Short-term projects prioritized as Aspen’s clean river program looks for long-term funding solution |

Short-term projects prioritized as Aspen’s clean river program looks for long-term funding solution

Aspen’s clean river program is underfunded by millions of dollars and aging infrastructure needs are growing

A pair of ducks dive for food in the Jenny Adair Wetlands on N. Mill St. in Aspen on Tuesday, March 4, 2021. The constructed wetlands are a part of the city’s stormwater initiative to reduce pollutants in the Roaring Fork River. (Kelsey Brunner/The Aspen Times)

Aspen City Council decided on Tuesday to take a conservative approach to shoring up the deficit in the clean river program, which has $12 million worth of projects on tap that go toward maintaining the health of the Roaring Fork, city infrastructure and public safety.

Instead of pursuing a new revenue source like increasing the existing property tax that funds the clean river program, establishing another city utility, or borrowing against future revenues, council members said during their work session that they want to focus on the short-term needs with grants and partnerships, as well as finding cost savings in municipal government departments.

The clean river program has been underfunded since a previous council several years ago agreed to walk back a fee that was placed on developers based on the impervious square footage of their projects.

Council eliminated the development fee to relieve the financial burden on developers during the 2010 recession.

Established in 2008, the fee generated between $800,000 and $1 million in its best years, and it represented roughly 50% of the funding for the program, according to April Long, the city’s clean river program manager.

While other fees, such as development review fees and fees-in-lieu of detention, have been established since then, they only fund a small portion of the needs of the program. Currently, fees are estimated to generate approximately $260,000 in 2021.

The main funding source for the clean river program now is a property tax overwhelmingly passed by voters in 2007 and put in place in 2008. It generates about $1.2 million annually.

But with underground corrugated metal pipes that are more than 40 years old and are rusting out, much more is needed than that to replace them.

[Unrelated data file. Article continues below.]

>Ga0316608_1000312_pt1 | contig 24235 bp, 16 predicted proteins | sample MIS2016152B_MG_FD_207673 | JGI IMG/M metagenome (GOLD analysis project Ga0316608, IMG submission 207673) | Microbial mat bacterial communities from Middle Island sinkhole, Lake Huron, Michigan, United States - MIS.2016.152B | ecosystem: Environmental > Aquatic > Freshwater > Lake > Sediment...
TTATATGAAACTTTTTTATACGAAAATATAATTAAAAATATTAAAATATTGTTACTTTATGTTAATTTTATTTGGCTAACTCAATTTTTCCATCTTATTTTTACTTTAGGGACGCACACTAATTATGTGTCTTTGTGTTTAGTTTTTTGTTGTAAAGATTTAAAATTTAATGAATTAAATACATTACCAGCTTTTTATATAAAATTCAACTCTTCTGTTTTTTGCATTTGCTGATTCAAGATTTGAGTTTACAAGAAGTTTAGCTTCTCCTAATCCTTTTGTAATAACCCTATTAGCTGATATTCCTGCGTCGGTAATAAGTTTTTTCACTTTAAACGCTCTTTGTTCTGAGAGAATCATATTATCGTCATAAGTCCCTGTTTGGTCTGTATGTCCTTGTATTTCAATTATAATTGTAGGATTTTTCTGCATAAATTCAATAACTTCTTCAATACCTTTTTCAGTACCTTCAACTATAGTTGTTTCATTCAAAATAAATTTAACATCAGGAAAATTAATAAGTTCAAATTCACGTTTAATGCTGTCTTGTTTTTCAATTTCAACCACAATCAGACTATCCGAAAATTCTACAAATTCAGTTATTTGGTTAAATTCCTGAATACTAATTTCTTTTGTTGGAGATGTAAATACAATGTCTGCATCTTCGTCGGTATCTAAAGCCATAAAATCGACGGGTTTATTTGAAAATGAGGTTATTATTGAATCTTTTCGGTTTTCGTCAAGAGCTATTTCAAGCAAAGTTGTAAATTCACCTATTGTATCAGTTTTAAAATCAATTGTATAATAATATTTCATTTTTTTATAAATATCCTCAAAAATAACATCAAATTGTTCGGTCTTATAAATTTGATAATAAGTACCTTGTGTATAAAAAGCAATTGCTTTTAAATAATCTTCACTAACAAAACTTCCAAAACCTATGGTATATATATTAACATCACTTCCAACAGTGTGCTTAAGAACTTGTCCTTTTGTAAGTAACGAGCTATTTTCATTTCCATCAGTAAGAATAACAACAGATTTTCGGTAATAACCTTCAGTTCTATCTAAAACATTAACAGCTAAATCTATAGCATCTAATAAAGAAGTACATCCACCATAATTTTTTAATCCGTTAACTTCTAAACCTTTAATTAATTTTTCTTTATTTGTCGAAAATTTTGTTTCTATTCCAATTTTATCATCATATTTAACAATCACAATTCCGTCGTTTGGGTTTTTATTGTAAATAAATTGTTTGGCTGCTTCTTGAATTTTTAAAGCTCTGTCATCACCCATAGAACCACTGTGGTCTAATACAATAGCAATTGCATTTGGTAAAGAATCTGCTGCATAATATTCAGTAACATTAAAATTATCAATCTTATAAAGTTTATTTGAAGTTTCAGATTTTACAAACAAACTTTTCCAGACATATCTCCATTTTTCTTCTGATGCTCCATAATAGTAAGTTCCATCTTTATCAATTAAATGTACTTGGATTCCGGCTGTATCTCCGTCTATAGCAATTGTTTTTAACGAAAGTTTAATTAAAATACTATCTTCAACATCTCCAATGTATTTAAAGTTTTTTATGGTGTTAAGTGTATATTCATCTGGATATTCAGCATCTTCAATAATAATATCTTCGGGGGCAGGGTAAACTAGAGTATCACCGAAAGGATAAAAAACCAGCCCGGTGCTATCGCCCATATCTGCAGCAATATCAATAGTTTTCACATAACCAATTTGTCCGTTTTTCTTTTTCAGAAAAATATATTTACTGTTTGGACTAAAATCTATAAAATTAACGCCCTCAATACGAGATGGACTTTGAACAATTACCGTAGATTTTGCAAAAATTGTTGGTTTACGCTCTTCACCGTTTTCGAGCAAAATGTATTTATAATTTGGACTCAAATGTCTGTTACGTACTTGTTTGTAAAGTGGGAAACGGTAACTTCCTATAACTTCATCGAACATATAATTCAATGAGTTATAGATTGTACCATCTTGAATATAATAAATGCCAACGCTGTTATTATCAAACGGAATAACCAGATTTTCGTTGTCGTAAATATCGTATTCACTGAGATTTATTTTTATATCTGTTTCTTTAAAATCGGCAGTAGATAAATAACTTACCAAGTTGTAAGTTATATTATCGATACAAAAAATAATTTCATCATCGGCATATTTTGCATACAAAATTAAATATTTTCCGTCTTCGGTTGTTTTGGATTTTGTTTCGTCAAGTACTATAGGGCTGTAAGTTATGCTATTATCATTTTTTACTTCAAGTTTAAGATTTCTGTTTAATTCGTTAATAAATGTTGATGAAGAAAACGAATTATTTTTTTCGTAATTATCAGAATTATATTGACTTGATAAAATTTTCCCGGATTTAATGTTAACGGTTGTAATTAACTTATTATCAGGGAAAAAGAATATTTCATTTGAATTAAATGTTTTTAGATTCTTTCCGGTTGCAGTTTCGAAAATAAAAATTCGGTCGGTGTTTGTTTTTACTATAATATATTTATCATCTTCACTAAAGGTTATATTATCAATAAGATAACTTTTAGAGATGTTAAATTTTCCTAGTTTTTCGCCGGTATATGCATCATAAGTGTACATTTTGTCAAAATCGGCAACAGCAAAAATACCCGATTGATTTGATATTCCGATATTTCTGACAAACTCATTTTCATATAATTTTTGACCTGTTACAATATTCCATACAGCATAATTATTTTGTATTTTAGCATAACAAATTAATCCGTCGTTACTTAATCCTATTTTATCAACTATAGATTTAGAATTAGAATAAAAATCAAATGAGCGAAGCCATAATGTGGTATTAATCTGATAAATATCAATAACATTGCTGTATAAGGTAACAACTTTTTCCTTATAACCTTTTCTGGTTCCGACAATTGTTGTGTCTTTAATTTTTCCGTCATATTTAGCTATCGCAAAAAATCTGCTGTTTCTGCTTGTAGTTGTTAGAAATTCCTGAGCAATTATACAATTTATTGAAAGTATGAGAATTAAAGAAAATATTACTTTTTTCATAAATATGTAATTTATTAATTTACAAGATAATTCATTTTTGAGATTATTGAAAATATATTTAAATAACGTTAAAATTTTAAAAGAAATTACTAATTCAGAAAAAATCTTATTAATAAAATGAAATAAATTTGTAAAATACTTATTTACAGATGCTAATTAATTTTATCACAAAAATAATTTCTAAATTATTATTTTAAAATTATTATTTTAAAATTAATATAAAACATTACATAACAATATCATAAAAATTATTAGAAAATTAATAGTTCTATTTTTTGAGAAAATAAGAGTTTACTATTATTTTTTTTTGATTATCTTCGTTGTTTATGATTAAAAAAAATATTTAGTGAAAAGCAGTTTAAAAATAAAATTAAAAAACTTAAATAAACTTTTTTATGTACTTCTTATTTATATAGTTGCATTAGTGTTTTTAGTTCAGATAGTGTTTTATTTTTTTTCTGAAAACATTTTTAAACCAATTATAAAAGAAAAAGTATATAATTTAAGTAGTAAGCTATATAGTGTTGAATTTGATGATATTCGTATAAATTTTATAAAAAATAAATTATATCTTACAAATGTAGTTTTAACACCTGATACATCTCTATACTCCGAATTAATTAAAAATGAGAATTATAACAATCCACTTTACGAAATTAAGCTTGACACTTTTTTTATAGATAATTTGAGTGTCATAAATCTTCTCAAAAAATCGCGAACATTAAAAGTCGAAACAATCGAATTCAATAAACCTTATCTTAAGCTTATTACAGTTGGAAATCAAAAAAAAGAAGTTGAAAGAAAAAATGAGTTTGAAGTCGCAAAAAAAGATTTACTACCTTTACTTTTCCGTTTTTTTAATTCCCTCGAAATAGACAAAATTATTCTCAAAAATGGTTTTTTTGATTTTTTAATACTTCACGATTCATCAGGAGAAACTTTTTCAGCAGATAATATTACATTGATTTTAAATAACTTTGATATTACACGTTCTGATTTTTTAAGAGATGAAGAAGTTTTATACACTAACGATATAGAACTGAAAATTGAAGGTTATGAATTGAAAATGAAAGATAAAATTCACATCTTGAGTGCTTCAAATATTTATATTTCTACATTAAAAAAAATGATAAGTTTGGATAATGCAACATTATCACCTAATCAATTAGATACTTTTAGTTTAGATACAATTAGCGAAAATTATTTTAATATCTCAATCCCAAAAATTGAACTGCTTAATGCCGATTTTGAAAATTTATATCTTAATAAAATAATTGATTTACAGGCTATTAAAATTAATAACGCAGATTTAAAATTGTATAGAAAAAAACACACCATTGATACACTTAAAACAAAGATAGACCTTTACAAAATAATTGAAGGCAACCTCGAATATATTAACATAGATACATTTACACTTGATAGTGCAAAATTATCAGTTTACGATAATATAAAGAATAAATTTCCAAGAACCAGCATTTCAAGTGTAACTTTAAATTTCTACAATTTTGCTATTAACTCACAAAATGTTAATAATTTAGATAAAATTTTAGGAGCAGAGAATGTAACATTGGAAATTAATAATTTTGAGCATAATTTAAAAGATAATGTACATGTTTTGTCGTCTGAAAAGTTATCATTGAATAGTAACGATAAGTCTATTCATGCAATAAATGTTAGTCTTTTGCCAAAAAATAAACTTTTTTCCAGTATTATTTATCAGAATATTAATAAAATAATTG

The estimated cost to replace storm water pipes is $900 per linear foot and with new infrastructure needed as well, it adds up to a total price tag of $11 million, according to Long.

Because that work is likely not a candidate for grants and partnerships, Long said she will prioritize finding existing money in the city budget to clean the pipes and then video them to see which ones need the more immediate attention.

Current operating costs are about $800,000, which includes paying for five full-time employees across four departments that support the clean river program.

With transfers out of the fund at about $330,000 and annual revenue estimates at $1.6 million, that leaves only $470,000 each year for capital improvements.

Accomplishing the backlog of projects and meeting the goals of the program would take as long as 25 years at that rate of funding and does very little to allow for proactive replacement of failing pipes and infrastructure, according to Long.

Assuming staff is successful in securing 50% of funds needed for water quality improvements through grants and partnerships, between $400,000 and $600,000 would be needed to address one large infrastructure replacement or upgrade each year, resolving the backlog of infrastructure repairs in about 10 years instead of 25, she noted.

Smaller water quality projects, projected to cost $500,000, are more attractive for grants and could cover half of the price, Long said.

Like her counterparts Councilman Ward Hauenstein and Mayor Torre, Councilwoman Ann Mullins said pursuing grants is an effective way to fund the clean river program.

“I think that money is out there and there is no reason not to aggressively pursue them,” she said, adding she’s open to long-term solutions like increasing the mill levy.

Councilwoman Rachel Richards said she isn’t in a position to plan five or 10 years out, especially since the federal government may be funding a multi-billion dollar clean water effort that could help local programs.

“There’s multiple avenues that I think will be potentials for us in the future,” she said. “I don’t like kicking the can down the road at all, but I’m thinking we’re set for what we are planning for 2021, and for 2022 I fully agree with everyone about pursuing the grants and partnerships.”